Wounds of War: How the VA Delivers Health, Healing, and Hope to the Nation’s Veterans


Given the influx of major news stories on the VA since President Trump took office, and the huge Veterans’ Day parade that he’s planning in DC on Veterans Day in a couple weeks, there is widespread national interest in the future of the VA.

Author Suzanne Gordon is well-positioned to discuss this subject as a longtime healthcare journalist and a go-to commentator on veterans’ issues in the media.

Her argument – that the VA, which currently serves nine million Americans, is one of the best public healthcare systems in the country that can serve as a model for how healthcare is provided nationwide – is a position that deserves more attention, especially among veterans and those in the military who are directly affected.

U.S. military conflicts abroad have left nine million Americans dependent on the Veterans Health Administration (VHA) for medical care.

Their “wounds of war” are treated by the largest hospital system in the country―one that has come under fire from critics in the White House, on Capitol Hill, and in the nation’s media.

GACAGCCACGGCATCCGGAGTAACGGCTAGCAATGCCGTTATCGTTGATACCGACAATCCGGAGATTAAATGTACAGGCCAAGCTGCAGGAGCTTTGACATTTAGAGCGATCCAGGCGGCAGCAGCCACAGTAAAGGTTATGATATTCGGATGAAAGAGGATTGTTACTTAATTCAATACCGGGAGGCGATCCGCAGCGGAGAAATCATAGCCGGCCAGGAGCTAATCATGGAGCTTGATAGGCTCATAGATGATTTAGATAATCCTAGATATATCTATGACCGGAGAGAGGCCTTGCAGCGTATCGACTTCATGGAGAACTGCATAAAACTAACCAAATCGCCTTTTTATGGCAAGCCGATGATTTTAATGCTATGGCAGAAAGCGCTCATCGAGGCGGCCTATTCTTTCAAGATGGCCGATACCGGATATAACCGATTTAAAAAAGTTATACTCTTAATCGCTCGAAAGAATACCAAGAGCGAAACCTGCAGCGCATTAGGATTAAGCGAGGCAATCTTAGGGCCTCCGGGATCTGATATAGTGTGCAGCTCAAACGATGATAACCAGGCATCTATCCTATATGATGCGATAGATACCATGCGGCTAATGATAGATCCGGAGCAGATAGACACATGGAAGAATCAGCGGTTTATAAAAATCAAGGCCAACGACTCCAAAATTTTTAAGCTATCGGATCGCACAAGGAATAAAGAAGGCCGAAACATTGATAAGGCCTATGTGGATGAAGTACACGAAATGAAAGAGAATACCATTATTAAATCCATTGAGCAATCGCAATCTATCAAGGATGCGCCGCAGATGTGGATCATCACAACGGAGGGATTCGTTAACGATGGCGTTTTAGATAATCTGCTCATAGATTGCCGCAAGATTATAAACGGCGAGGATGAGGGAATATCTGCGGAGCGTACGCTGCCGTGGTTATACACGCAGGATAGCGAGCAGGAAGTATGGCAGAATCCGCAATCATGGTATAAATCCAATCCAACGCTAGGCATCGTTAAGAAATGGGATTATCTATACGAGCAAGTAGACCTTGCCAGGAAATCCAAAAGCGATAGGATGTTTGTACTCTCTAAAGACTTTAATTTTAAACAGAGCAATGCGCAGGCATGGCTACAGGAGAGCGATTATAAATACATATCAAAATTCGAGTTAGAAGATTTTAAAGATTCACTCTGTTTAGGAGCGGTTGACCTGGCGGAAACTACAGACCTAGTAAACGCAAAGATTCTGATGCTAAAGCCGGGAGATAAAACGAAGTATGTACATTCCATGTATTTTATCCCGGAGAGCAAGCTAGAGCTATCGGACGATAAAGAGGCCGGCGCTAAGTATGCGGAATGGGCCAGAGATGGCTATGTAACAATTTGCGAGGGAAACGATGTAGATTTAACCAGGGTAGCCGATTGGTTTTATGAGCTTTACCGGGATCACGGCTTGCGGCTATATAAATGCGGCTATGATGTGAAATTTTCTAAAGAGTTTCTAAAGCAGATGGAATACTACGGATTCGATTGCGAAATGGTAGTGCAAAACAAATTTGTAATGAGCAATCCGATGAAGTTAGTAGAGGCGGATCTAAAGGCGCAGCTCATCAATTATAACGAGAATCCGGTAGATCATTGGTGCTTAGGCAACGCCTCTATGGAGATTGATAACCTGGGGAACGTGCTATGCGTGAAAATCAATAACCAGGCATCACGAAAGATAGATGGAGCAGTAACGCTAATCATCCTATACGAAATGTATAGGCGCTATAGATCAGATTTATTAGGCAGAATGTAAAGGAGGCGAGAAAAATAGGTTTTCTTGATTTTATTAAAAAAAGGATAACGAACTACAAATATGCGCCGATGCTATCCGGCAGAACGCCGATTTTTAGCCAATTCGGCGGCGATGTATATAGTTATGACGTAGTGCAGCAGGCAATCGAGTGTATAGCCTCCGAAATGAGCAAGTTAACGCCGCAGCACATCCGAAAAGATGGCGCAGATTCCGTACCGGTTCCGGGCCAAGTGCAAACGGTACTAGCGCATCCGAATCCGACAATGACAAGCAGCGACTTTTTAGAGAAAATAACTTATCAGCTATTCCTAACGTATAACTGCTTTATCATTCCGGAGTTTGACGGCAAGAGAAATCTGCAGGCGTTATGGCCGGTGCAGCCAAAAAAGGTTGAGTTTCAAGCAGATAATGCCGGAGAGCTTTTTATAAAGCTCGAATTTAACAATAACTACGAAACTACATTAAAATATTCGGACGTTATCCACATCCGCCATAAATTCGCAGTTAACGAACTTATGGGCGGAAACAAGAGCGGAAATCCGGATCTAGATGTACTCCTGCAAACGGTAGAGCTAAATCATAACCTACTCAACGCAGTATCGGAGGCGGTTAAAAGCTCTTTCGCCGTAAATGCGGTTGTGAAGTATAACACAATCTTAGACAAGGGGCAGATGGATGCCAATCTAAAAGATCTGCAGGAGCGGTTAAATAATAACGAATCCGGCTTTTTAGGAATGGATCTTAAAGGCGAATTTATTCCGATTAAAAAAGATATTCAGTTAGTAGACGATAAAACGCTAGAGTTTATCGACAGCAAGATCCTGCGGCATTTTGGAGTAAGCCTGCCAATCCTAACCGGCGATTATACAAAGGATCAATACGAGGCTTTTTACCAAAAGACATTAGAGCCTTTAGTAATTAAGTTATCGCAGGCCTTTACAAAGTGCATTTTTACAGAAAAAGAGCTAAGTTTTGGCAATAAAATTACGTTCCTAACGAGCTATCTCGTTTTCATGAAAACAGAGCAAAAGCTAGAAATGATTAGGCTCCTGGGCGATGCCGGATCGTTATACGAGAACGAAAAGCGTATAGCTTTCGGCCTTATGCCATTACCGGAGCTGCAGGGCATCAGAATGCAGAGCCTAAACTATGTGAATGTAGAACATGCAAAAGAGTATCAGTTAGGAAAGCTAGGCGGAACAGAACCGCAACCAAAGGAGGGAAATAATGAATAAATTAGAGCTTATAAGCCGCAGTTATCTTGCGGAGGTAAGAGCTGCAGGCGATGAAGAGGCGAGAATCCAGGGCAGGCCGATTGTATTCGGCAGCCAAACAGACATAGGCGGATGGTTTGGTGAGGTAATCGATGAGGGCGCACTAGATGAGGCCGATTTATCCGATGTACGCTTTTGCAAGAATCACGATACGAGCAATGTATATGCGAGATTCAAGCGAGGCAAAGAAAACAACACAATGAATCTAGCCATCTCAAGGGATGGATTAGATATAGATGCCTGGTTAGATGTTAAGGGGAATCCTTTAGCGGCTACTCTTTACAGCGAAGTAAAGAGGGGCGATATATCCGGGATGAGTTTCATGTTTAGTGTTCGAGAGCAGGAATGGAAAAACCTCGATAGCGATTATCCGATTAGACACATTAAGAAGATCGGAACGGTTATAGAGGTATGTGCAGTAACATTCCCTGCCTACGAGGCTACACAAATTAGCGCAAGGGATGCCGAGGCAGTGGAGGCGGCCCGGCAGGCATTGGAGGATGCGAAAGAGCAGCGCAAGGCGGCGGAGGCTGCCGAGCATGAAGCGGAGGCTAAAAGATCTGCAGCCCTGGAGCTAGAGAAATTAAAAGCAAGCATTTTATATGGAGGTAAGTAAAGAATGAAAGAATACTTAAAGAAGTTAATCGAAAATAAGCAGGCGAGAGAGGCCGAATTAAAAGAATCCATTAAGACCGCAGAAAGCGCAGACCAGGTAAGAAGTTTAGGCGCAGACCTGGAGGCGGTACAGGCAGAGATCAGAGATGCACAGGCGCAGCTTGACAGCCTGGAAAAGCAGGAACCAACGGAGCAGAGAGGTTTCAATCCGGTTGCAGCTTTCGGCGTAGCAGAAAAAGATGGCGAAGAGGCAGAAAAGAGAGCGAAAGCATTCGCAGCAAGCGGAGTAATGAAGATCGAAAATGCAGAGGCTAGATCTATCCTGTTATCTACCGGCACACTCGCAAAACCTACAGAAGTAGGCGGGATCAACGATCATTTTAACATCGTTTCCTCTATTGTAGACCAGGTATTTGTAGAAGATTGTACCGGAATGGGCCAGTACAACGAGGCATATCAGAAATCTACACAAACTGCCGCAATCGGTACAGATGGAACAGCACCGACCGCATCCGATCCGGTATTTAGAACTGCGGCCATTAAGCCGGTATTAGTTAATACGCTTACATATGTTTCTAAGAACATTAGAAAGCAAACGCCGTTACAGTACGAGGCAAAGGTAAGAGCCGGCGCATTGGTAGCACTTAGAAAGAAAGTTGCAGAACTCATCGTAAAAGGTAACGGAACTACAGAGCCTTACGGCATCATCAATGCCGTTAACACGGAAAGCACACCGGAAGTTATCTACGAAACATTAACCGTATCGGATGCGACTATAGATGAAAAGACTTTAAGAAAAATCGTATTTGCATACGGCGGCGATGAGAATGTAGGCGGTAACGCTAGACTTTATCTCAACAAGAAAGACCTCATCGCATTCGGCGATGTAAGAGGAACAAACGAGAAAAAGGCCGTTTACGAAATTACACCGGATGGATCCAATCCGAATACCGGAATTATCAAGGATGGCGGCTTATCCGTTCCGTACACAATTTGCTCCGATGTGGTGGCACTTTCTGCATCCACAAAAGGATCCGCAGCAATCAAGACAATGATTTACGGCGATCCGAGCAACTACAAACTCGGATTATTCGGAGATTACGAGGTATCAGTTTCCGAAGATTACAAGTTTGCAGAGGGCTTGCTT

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The resulting public debate about the future of veterans’ health care has pitted VHA patients and their care-givers against politicians and policy-makers who believe that former military personnel would be better served by private health care providers.

This high stakes controversy led Suzanne Gordon, award-winning health care journalist and author, to seek insight from veterans and their families, VHA staff and administrators, advocates for veterans, and proponents of privatization.

Gordon spent five years closely observing the VHA’s treatment of patients suffering from service related injuries, physical and mental.

In Wounds of War, Gordon describes how the VHA-tasked with a challenging patient population- does a better job than private sector institutions offering primary and geriatric care, mental health and home care services, and support for patients nearing the end of life.

The VHA, Gordon argues, is an integrated health care system worthy of wider emulation, rather than piece-meal dismantling for the benefit of private contractors.

In the unusual culture of solidarity between patients and providers that the VHA has fostered, the author finds a working model for higher quality health care and a much-needed alternative to the practice of for-profit medicine.

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